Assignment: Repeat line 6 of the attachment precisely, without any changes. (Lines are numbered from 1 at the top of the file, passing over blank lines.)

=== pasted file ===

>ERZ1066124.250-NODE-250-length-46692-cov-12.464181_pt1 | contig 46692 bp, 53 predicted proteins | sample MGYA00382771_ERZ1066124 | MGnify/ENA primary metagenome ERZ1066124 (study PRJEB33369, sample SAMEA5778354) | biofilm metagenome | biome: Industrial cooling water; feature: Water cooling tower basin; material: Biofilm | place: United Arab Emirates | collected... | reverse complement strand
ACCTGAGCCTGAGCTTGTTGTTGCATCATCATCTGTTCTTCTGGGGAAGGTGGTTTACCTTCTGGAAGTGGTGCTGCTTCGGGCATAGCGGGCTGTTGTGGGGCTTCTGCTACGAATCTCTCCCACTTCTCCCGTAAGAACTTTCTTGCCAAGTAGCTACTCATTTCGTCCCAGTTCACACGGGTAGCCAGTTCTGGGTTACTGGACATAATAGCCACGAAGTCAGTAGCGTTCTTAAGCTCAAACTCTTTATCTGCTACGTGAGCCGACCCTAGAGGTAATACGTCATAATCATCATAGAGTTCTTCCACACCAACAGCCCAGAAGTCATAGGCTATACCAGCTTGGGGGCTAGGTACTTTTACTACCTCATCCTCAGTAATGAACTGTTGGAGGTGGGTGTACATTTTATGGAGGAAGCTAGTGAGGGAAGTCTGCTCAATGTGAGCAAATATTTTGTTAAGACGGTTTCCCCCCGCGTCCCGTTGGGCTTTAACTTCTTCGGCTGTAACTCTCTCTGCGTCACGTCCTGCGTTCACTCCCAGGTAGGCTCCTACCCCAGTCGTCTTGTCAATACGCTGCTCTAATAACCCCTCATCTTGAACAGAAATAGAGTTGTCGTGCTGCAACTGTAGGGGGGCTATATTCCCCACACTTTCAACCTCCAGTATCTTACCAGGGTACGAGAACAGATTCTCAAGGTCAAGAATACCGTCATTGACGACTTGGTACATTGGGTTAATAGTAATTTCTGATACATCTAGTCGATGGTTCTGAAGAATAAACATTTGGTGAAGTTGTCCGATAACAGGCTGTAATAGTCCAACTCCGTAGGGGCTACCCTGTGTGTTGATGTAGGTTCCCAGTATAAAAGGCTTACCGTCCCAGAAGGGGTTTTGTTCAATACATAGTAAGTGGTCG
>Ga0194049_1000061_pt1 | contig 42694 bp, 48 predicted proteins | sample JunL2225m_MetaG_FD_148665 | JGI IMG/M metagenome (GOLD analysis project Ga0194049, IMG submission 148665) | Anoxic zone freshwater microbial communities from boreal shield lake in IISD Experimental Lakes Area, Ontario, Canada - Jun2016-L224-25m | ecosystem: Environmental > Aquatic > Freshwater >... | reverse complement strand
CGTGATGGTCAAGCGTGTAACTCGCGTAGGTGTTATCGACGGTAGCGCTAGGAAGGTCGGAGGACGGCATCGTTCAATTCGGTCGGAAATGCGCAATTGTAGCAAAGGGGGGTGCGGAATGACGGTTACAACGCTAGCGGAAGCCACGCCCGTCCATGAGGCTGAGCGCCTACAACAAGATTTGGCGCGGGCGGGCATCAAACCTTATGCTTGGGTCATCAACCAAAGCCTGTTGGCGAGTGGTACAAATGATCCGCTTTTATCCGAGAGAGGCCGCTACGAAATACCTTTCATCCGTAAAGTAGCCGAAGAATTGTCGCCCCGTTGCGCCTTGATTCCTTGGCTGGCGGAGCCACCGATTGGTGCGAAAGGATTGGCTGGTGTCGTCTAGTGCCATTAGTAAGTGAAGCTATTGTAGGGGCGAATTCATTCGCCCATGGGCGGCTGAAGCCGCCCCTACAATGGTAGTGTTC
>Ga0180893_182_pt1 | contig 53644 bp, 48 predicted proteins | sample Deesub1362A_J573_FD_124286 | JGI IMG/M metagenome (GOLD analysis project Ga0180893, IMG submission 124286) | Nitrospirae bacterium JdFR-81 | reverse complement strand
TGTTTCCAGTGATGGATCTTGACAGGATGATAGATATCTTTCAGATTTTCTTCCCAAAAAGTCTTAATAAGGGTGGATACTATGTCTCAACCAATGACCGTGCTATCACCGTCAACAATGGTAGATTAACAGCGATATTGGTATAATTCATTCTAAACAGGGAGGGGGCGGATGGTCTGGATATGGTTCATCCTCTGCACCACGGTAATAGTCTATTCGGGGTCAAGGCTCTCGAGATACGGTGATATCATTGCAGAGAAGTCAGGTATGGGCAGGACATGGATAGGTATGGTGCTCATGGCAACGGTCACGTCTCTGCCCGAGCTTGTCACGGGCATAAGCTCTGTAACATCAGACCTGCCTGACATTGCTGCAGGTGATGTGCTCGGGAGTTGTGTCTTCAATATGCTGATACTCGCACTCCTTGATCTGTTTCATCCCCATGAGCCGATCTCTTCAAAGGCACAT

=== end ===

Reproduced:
TGTTTCCAGTGATGGATCTTGACAGGATGATAGATATCTTTCAGATTTTCTTCCCAAAAAGTCTTAATAAGGGTGGATACTATGTCTCAACCAATGACCGTGCTATCACCGTCAACAATGGTAGATTAACAGCGATATTGGTATAATTCATTCTAAACAGGGAGGGGGCGGATGGTCTGGATATGGTTCATCCTCTGCACCACGGTAATAGTCTATTCGGGGTCAAGGCTCTCGAGATACGGTGATATCATTGCAGAGAAGTCAGGTATGGGCAGGACATGGATAGGTATGGTGCTCATGGCAACGGTCACGTCTCTGCCCGAGCTTGTCACGGGCATAAGCTCTGTAACATCAGACCTGCCTGACATTGCTGCAGGTGATGTGCTCGGGAGTTGTGTCTTCAATATGCTGATACTCGCACTCCTTGATCTGTTTCATCCCCATGAGCCGATCTCTTCAAAGGCACAT